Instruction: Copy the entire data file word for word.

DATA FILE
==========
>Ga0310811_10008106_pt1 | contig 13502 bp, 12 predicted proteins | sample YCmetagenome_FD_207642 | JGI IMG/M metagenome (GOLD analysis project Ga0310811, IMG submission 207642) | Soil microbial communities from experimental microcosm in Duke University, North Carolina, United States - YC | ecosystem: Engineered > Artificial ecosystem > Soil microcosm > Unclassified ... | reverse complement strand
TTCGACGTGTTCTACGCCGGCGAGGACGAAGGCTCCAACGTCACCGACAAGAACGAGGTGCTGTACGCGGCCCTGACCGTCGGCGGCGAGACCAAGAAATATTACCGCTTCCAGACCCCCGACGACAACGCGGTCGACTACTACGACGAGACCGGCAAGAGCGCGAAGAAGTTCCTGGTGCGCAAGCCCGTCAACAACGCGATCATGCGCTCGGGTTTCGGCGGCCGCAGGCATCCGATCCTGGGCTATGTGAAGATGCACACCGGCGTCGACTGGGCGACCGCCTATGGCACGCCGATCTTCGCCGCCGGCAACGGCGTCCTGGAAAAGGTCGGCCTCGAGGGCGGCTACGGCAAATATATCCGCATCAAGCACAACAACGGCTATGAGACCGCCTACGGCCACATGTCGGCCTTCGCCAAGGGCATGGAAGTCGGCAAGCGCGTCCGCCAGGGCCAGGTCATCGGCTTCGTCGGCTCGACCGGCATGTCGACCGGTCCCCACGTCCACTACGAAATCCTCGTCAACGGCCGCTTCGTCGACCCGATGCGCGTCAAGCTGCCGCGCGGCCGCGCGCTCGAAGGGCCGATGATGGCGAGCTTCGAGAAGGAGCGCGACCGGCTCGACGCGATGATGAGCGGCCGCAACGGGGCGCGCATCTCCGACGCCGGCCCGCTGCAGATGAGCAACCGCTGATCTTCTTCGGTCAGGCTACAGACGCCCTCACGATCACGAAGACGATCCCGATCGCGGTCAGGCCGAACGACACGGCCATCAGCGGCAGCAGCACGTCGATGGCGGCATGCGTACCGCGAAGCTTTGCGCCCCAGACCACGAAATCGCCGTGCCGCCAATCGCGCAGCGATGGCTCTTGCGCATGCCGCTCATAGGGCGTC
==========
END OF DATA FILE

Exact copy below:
>Ga0310811_10008106_pt1 | contig 13502 bp, 12 predicted proteins | sample YCmetagenome_FD_207642 | JGI IMG/M metagenome (GOLD analysis project Ga0310811, IMG submission 207642) | Soil microbial communities from experimental microcosm in Duke University, North Carolina, United States - YC | ecosystem: Engineered > Artificial ecosystem > Soil microcosm > Unclassified ... | reverse complement strand
TTCGACGTGTTCTACGCCGGCGAGGACGAAGGCTCCAACGTCACCGACAAGAACGAGGTGCTGTACGCGGCCCTGACCGTCGGCGGCGAGACCAAGAAATATTACCGCTTCCAGACCCCCGACGACAACGCGGTCGACTACTACGACGAGACCGGCAAGAGCGCGAAGAAGTTCCTGGTGCGCAAGCCCGTCAACAACGCGATCATGCGCTCGGGTTTCGGCGGCCGCAGGCATCCGATCCTGGGCTATGTGAAGATGCACACCGGCGTCGACTGGGCGACCGCCTATGGCACGCCGATCTTCGCCGCCGGCAACGGCGTCCTGGAAAAGGTCGGCCTCGAGGGCGGCTACGGCAAATATATCCGCATCAAGCACAACAACGGCTATGAGACCGCCTACGGCCACATGTCGGCCTTCGCCAAGGGCATGGAAGTCGGCAAGCGCGTCCGCCAGGGCCAGGTCATCGGCTTCGTCGGCTCGACCGGCATGTCGACCGGTCCCCACGTCCACTACGAAATCCTCGTCAACGGCCGCTTCGTCGACCCGATGCGCGTCAAGCTGCCGCGCGGCCGCGCGCTCGAAGGGCCGATGATGGCGAGCTTCGAGAAGGAGCGCGACCGGCTCGACGCGATGATGAGCGGCCGCAACGGGGCGCGCATCTCCGACGCCGGCCCGCTGCAGATGAGCAACCGCTGATCTTCTTCGGTCAGGCTACAGACGCCCTCACGATCACGAAGACGATCCCGATCGCGGTCAGGCCGAACGACACGGCCATCAGCGGCAGCAGCACGTCGATGGCGGCATGCGTACCGCGAAGCTTTGCGCCCCAGACCACGAAATCGCCGTGCCGCCAATCGCGCAGCGATGGCTCTTGCGCATGCCGCTCATAGGGCGTC